Wednesday, August 18, 2010

Looking at Washington

If there's one race where Democrats should make turnout their absolute top priority and see if the work of the Obama machine can be replicated when Obama's not on the ticket it's Washington.

Almost every major Senate race in the country this year has at least one candidate and sometimes both of them who are pretty unknown at this point. It makes sense in those races for the focus of the campaigns to be defining themselves and their opponents to the voters- the Rob Portmans and Lee Fishers and Pat Toomeys and Joe Sestaks of the world aren't real known and the perceptions that can be shaped of those candidates will go a long way toward determining who wins.

Washington's different though. Patty Murray and Dino Rossi both already have near 100% name recognition and it's going to be hard to change the feelings voters have about them after they've each already been through several major statewide campaigns. They're evenly divided in their feelings about Murray and feel slightly negatively toward Rossi. But the electorate is likely to skew more Republican this year than it did in either of Rossi's two losing campaigns for Governor, so that allows him to make up for his slight popularity gap.

Since voters in Washington already have their minds made up it really is, more than most races, just going to come down to who can turn out a bigger number of their voters. Murray has a much larger pool of potential voters to draw from but whether she can actually do it with the enthusiasm gap what it is is a different question. But I'd try to get some of the strongest Obama field people in Washington because it could be more critical there than just about anywhere else.

Democrats don't like Dino Rossi. He's getting virtually no support from people who voted for Barack Obama. He can't win without a major enthusiasm gap so if Murray closes that up she wins, end of story.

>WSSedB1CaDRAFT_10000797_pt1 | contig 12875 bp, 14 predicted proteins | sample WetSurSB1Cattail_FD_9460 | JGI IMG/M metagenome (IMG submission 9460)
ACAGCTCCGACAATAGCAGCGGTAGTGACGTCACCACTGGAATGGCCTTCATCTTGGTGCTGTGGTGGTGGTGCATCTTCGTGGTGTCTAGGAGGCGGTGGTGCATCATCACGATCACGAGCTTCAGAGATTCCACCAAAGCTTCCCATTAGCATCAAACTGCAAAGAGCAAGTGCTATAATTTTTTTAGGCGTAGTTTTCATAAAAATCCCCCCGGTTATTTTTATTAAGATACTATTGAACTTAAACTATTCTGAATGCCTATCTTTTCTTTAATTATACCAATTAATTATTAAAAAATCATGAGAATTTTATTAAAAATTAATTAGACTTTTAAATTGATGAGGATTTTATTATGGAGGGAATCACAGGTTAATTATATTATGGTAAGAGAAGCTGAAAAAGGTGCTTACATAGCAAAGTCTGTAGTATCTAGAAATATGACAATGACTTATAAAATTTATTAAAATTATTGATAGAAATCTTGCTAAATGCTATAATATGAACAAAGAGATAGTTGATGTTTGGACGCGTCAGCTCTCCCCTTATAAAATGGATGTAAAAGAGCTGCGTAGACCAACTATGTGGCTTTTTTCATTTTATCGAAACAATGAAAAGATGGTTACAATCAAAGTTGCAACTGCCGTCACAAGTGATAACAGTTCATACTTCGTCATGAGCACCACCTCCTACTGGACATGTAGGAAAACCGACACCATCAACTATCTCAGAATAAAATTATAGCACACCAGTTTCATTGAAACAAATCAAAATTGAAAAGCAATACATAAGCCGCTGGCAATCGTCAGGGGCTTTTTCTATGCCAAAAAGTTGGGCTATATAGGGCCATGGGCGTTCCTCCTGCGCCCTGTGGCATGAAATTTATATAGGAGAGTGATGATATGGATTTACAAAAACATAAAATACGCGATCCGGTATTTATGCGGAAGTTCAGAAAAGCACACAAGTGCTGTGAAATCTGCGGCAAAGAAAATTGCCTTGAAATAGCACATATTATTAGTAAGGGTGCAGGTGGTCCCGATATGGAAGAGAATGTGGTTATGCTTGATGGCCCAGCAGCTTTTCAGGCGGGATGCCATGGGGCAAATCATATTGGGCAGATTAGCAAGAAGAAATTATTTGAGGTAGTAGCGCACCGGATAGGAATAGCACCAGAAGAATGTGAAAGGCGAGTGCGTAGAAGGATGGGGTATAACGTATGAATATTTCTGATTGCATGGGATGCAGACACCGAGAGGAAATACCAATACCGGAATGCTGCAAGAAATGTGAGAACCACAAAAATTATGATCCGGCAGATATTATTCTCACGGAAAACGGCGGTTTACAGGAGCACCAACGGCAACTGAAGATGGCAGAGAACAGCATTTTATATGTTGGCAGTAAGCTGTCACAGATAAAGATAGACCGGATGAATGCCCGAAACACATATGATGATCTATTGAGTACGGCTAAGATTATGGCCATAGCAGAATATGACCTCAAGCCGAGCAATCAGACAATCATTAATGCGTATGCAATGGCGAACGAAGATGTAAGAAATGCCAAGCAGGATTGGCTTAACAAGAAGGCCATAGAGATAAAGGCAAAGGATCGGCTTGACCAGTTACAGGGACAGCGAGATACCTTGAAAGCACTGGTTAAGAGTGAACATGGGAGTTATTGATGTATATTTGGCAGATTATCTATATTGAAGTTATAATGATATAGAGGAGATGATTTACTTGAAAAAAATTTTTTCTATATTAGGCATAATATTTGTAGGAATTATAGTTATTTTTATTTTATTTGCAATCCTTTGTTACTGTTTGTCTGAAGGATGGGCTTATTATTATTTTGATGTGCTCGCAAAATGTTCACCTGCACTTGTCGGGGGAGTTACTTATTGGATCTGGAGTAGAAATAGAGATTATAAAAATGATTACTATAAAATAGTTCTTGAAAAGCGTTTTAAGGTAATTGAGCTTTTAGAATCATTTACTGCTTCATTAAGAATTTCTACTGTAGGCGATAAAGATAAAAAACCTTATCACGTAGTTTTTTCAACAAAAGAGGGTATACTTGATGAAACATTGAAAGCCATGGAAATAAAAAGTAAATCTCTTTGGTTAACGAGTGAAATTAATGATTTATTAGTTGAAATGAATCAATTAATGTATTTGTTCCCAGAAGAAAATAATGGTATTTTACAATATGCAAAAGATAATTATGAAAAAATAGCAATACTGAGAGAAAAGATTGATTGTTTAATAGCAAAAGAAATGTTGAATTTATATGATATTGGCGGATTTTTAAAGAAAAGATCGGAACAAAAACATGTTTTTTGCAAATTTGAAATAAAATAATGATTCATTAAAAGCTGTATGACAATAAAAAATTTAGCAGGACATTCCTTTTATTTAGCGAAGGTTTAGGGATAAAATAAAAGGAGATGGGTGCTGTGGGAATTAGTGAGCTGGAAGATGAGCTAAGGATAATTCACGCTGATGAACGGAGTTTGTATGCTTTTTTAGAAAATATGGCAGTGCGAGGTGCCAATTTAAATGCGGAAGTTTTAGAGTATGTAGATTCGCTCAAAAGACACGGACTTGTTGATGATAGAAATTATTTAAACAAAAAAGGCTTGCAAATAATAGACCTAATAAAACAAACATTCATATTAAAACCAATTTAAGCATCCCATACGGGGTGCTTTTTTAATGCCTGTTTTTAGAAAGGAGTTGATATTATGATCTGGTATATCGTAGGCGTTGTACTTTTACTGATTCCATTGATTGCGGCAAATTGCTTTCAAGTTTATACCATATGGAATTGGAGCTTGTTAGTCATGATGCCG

One other thing that needs to be noted on Washington: our preelection survey found supporters of Clint Didier and Paul Akers would go for Rossi 82-11 if he made it to the general election. That's overwhelming but it's also not 100-0 so don't expect that just because there were more Republican votes last night that there also will be in November. There won't be a ton of Didier and Akers supporters who defect but there could be enough to make a difference in what's looking like a 2-3 point race right now.


The Interesting Times said...

Did you poll the 2012 Republican Presidential primary in Washington?

DBL said...

Primary voters sometimes are so behind their guy that they vow not to vote for the opponent. This feeling largely dissipates by election day.

Based on curent totals Republicans beat Democrats by about 12,000 votes, with about 15,000 going to other parties. These could matter, since they can't vote for other parties in November.

Around 34,000 more people voted in the senate race than the congressional races. The congressional votes for third parties were almost triple those in the Senate vote.

This isn't surprising. Since a number of the congressional races are unlikely to be competitive, people feel more freedom to vote for a candidate of choice or not at all. Democrats got more votes than Republicans in the congressional races. Overall, however, 41,000 more people voted Republican in the senate race and only 19,000 voted Democratic. It's likely that more people voted for a Democrat for congress, but also voted for a Republican for Senate than vice versa.

This close to the election I doubt you'll see much change in the electorate. It'll likely come down to a few thousand votes and a few mysterious "new" boxes of ballots from Democratic areas.

Anonymous said...

Please answer the question above!!!

wt said...

And what should Rossi do to help him win the seat?

What, you're only giving out advice to one side?

Anonymous said...

I would agree with you (of which I generally don't) that Washington is one of only a few states, where a Democratic candidate can win in a highly contested race, as it now is. You're also right that the lines have already been drawn and there remains but a small percentage of undecideds out there that might otherwise influence the final tally. As such, I fully expect this race to be a close one, all the way to the end. Though I don't consider the enthusiasm gap to be as big a factor as what it might be in so many other states, I nonetheless, would have to give the edge to Dino Rossi in a close (by a nose) finish. But, of course, we'll see - won't we?

Anonymous said...

Nearly 320,000 total votes remain to be tallied in the Washington State primary and fully one-third of those are King County votes. The remaining are primarily from Pierce and Thurston Counties. Murray has picked up a full percentage since Tuesday evening and is expected to pick up another 2 points before the election is certified. That is why prognosticators is our state say Murray outperformed expectations and give her a 5 point edge now. I think 7 points is more likely.

Anonymous said...

Hopefully Rossi will get an endorsement from Palin. That would drive up Democratic turnout.

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